Wednesday, September 26, 2007

Slaying the Buddha


The heart itself is but a small vessel, yet dragons are there, and there are also lions; there are poisonous beasts and all the treasures of evil. But there too is God, the angels, the life and the kingdom, the light and the apostles, the heavenly cities and the treasuries of grace—all things are there.

-St. Macarius

The story is often told of the celebrated Buddhist monk, Lin Chi, who by all accounts was the founder of the Zen school of Buddhism. It happened that, once, when the venerable monk was in the midst of his meditation, a young disciple of his rushed up the hill where the sage sat in rapt concentration. The pupil made a mad dash for the master, and in a jubilant tone, loudly exclaimed 'Master, I have achieved nirvana!' The pupil was glad, for one, because he who was a mere novice had actually met the Buddha himself on the road.

Master Lin Chi sat still, hardly paying heed to his disciple's excitement. Suddenly, the venerable sage opened his mouth, and calmly proclaimed, 'If you meet the Buddha on the road, kill him.' Confused, the disciple waited around for his master to add something, anything, to that vague piece of information. When no further word followed, the disciple left Lin Chi, sulking back to his niche in the lower places of the hill.

The story is easy enough to understand: the pupil, in his mad desire to achieve enlightenment too fast and too soon, unconsciously desired nirvana, that he eventually became attached to earthly desires, and succumbed to human nature. The Buddha he encountered was merely an illusion brought about by his fantasies-- thus, he had not reached nirvana at all. In Buddhist thought, nirvana does not mean 'enlightenment' so much as a 'snuffing out'-- annihilation, basically. To achieve enlightenment, then, is basically to 'desire' to de-exist.

As a Catholic, I simply do not, and cannot, agree with this notion; Buddhism it basically too pessimistic and nihilistic a religion for me to even take seriously at all. If that is what it takes to achieve enlightenment, then I would much rather remain in the dark, and remain human. However, I think one thing that I can agree with Buddhism on is that we are all searching for answers here in the world. As I've learned, it is the simplest questions that can become the most difficult, and also the most profound. A simple query from a child, like 'Why do we die' has prompted many an adult to search for answers-- unfortunately, not always the right ones.

I live in the city-- I eat, sleep, and breathe the noxious fumes, the incessant cacophony of noise, the perpetual humdrum of the work place (in my case, the university), the non-existent smiles on people's faces-- all of these are a common sight, as I am sure it is for many. There is something about the city that tends to choke the life of someone, especially if he is not used to the hustle and bustle of 'the big life'. In time, I've found that this cocktail of smells and noises has ingrained itself into my system that I even yearn for it. Too often do I find myself thinking about things while listening to an imaginary recording of honking horns and heavy equipment pounding into asphalt. In the library, where I usually stay, I find myself listening to the drone of photocopy machines and subsonic whispers. Even when I think, it seems that I am always doing something.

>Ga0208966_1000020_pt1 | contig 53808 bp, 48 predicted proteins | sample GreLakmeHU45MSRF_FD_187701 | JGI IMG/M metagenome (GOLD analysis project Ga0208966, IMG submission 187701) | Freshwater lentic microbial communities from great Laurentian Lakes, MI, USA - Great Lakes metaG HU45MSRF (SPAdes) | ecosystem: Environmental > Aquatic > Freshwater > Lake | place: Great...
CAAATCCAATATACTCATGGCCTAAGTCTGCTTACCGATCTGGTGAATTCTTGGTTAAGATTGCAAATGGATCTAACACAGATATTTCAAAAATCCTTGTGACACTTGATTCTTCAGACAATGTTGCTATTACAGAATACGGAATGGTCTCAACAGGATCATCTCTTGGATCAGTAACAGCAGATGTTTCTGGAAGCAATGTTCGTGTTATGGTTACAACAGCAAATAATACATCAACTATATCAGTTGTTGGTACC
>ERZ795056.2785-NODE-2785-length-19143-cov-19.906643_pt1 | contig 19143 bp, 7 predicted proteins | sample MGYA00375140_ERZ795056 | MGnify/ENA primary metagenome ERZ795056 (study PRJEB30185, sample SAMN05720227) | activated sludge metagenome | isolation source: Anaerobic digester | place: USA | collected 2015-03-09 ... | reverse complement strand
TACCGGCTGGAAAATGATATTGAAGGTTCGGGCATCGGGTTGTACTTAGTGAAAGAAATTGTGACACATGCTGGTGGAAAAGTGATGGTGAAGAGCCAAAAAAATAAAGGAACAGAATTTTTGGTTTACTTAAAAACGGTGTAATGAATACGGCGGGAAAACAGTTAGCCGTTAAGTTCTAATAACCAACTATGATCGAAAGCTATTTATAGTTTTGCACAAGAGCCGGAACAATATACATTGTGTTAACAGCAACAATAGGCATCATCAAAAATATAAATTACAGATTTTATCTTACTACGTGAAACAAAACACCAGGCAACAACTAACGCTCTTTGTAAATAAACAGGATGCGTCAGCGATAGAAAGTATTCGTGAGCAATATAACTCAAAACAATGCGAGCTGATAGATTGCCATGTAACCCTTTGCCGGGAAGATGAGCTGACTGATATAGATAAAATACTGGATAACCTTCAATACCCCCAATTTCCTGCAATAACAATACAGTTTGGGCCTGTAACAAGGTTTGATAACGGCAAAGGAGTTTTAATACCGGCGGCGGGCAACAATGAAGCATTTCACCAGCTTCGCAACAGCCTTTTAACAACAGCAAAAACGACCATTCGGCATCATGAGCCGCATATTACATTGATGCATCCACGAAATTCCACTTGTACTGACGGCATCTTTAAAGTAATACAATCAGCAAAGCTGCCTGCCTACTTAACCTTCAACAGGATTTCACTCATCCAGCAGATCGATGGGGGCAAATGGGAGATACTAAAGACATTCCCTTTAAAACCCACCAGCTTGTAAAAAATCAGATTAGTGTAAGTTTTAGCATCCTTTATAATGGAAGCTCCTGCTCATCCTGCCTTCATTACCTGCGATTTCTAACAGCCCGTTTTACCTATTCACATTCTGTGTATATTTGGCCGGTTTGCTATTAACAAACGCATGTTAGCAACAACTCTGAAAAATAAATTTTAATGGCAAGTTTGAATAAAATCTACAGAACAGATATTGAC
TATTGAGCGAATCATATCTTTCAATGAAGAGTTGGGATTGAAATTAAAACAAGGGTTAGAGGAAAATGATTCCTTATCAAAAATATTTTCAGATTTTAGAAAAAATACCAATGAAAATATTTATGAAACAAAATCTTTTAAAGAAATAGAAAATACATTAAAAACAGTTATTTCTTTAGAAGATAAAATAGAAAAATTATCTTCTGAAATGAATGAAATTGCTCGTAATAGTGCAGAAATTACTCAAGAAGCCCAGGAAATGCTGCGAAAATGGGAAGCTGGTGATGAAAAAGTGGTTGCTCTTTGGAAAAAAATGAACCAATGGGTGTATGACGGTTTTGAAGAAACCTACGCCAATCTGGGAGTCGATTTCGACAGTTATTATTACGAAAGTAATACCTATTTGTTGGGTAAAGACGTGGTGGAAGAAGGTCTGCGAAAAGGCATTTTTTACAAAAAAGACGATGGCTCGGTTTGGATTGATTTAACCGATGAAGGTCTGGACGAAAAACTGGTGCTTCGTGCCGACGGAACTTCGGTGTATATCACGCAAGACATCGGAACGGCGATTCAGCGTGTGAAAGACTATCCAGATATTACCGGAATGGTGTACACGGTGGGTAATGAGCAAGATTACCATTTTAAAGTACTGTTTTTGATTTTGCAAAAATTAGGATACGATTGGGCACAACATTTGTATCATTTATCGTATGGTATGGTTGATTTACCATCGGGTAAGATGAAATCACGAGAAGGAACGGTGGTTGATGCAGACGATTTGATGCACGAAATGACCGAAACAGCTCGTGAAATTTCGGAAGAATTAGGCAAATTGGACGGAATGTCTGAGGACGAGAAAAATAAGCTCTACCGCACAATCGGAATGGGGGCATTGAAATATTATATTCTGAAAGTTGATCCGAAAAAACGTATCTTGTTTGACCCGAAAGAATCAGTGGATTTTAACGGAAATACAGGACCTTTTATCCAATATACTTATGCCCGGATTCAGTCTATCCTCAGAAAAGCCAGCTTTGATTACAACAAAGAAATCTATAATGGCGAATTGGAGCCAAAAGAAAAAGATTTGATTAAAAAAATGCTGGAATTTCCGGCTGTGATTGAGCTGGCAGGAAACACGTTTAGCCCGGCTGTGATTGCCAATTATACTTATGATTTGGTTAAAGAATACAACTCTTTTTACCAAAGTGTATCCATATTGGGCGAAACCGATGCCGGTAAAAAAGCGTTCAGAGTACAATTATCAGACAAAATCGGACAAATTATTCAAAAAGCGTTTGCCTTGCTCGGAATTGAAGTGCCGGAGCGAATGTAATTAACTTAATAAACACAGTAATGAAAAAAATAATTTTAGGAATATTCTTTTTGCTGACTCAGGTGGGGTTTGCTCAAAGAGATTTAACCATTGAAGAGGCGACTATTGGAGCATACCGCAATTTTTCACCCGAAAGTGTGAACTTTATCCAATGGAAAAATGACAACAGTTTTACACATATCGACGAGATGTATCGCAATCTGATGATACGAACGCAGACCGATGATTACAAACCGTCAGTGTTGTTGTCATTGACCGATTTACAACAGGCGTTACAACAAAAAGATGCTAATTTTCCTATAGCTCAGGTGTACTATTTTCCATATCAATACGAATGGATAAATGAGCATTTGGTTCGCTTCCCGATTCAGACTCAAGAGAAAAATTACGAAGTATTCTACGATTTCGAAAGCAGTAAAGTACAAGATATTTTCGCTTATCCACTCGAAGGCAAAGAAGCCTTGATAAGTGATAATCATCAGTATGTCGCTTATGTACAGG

Of course, it is very hard to put the blame on any particular person or reason. I also cannot blame myself, or any other person 'suffering' from the same things, if he chooses to leave the city for good. Admittedly, city life is dehumanizing-- it is no wonder many choose to live in suburban areas, where the traffic and pressure are relatively better. But then, one has to wonder: these areas do not provide any protective blanket from the problems of the world. At most, they provide a veneer of comfort and ease, but I've known far too many suburban families with dirty secrets of their own. I think we have forgotten far too well that God favors so specific places: He always is everywhere, filling all things.

It is very easy to be carried away into this way of thinking; no doubt, affluence plays a large part in shaping this mindset. With wealth comes clout, and it is this which allows many people to think that a small piece of land, for example, duly secured from all sides by walls and fences, can become a safe haven, a tower of refuge from the problems of the world. With wealth also comes a certain view which basically equates living a good Catholic life with studying in the best schools or knowing the right priests or worshiping at the right churches. The wealthy basically pick and choose, and consequently define, what is in or out. This is potentially a dangerous way of thinking; to wit, fascism, liberation theology, liberal theology, and ultra-dogmatist theology are just some of the products of this way of thinking.